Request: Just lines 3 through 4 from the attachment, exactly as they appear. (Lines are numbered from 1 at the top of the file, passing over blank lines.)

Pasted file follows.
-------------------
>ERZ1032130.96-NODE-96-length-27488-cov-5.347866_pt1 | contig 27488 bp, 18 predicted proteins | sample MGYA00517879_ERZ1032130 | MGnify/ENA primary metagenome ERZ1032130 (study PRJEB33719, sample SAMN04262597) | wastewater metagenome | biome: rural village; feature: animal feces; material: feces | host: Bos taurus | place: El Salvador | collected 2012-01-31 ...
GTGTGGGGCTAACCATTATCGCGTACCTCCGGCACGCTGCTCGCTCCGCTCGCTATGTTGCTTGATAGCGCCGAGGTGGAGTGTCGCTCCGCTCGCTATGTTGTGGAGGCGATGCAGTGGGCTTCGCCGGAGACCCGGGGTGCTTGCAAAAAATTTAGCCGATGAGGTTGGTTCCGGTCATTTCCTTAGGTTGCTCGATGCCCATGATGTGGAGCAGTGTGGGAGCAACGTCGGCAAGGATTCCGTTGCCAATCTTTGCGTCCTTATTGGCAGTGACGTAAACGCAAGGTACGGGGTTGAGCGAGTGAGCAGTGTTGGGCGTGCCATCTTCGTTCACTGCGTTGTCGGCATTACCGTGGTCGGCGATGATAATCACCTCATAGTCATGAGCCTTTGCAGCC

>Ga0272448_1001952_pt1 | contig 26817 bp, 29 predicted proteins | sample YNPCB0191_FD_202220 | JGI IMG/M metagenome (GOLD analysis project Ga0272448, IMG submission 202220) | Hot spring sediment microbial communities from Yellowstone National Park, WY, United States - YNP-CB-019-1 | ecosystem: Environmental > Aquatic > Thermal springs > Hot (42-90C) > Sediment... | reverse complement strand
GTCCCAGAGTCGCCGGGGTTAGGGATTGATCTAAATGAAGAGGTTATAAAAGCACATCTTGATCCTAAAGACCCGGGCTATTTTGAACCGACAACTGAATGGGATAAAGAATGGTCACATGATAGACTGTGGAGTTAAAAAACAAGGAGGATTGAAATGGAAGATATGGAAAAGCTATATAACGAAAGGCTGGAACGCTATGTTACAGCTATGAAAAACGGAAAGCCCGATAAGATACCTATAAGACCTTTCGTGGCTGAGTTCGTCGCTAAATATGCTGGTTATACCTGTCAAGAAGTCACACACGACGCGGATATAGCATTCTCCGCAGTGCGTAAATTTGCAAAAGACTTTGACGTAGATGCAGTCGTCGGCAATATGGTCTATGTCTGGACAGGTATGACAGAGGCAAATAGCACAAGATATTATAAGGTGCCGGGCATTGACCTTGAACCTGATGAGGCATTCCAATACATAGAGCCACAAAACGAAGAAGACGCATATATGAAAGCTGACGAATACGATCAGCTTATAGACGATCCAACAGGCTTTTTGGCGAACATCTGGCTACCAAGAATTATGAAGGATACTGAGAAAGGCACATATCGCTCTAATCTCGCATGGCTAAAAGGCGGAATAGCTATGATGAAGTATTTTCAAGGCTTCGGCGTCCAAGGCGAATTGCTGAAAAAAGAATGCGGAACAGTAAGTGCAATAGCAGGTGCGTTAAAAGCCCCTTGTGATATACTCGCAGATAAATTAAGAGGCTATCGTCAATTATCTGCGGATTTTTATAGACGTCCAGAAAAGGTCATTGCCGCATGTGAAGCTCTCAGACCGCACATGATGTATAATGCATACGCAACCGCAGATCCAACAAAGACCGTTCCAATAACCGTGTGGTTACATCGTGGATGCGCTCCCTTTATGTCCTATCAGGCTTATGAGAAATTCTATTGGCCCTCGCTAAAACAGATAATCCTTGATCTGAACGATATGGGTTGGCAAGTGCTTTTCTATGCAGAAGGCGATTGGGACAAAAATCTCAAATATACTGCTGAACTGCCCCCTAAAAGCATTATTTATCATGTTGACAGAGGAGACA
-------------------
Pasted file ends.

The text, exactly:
>Ga0272448_1001952_pt1 | contig 26817 bp, 29 predicted proteins | sample YNPCB0191_FD_202220 | JGI IMG/M metagenome (GOLD analysis project Ga0272448, IMG submission 202220) | Hot spring sediment microbial communities from Yellowstone National Park, WY, United States - YNP-CB-019-1 | ecosystem: Environmental > Aquatic > Thermal springs > Hot (42-90C) > Sediment... | reverse complement strand
GTCCCAGAGTCGCCGGGGTTAGGGATTGATCTAAATGAAGAGGTTATAAAAGCACATCTTGATCCTAAAGACCCGGGCTATTTTGAACCGACAACTGAATGGGATAAAGAATGGTCACATGATAGACTGTGGAGTTAAAAAACAAGGAGGATTGAAATGGAAGATATGGAAAAGCTATATAACGAAAGGCTGGAACGCTATGTTACAGCTATGAAAAACGGAAAGCCCGATAAGATACCTATAAGACCTTTCGTGGCTGAGTTCGTCGCTAAATATGCTGGTTATACCTGTCAAGAAGTCACACACGACGCGGATATAGCATTCTCCGCAGTGCGTAAATTTGCAAAAGACTTTGACGTAGATGCAGTCGTCGGCAATATGGTCTATGTCTGGACAGGTATGACAGAGGCAAATAGCACAAGATATTATAAGGTGCCGGGCATTGACCTTGAACCTGATGAGGCATTCCAATACATAGAGCCACAAAACGAAGAAGACGCATATATGAAAGCTGACGAATACGATCAGCTTATAGACGATCCAACAGGCTTTTTGGCGAACATCTGGCTACCAAGAATTATGAAGGATACTGAGAAAGGCACATATCGCTCTAATCTCGCATGGCTAAAAGGCGGAATAGCTATGATGAAGTATTTTCAAGGCTTCGGCGTCCAAGGCGAATTGCTGAAAAAAGAATGCGGAACAGTAAGTGCAATAGCAGGTGCGTTAAAAGCCCCTTGTGATATACTCGCAGATAAATTAAGAGGCTATCGTCAATTATCTGCGGATTTTTATAGACGTCCAGAAAAGGTCATTGCCGCATGTGAAGCTCTCAGACCGCACATGATGTATAATGCATACGCAACCGCAGATCCAACAAAGACCGTTCCAATAACCGTGTGGTTACATCGTGGATGCGCTCCCTTTATGTCCTATCAGGCTTATGAGAAATTCTATTGGCCCTCGCTAAAACAGATAATCCTTGATCTGAACGATATGGGTTGGCAAGTGCTTTTCTATGCAGAAGGCGATTGGGACAAAAATCTCAAATATACTGCTGAACTGCCCCCTAAAAGCATTATTTATCATGTTGACAGAGGAGACA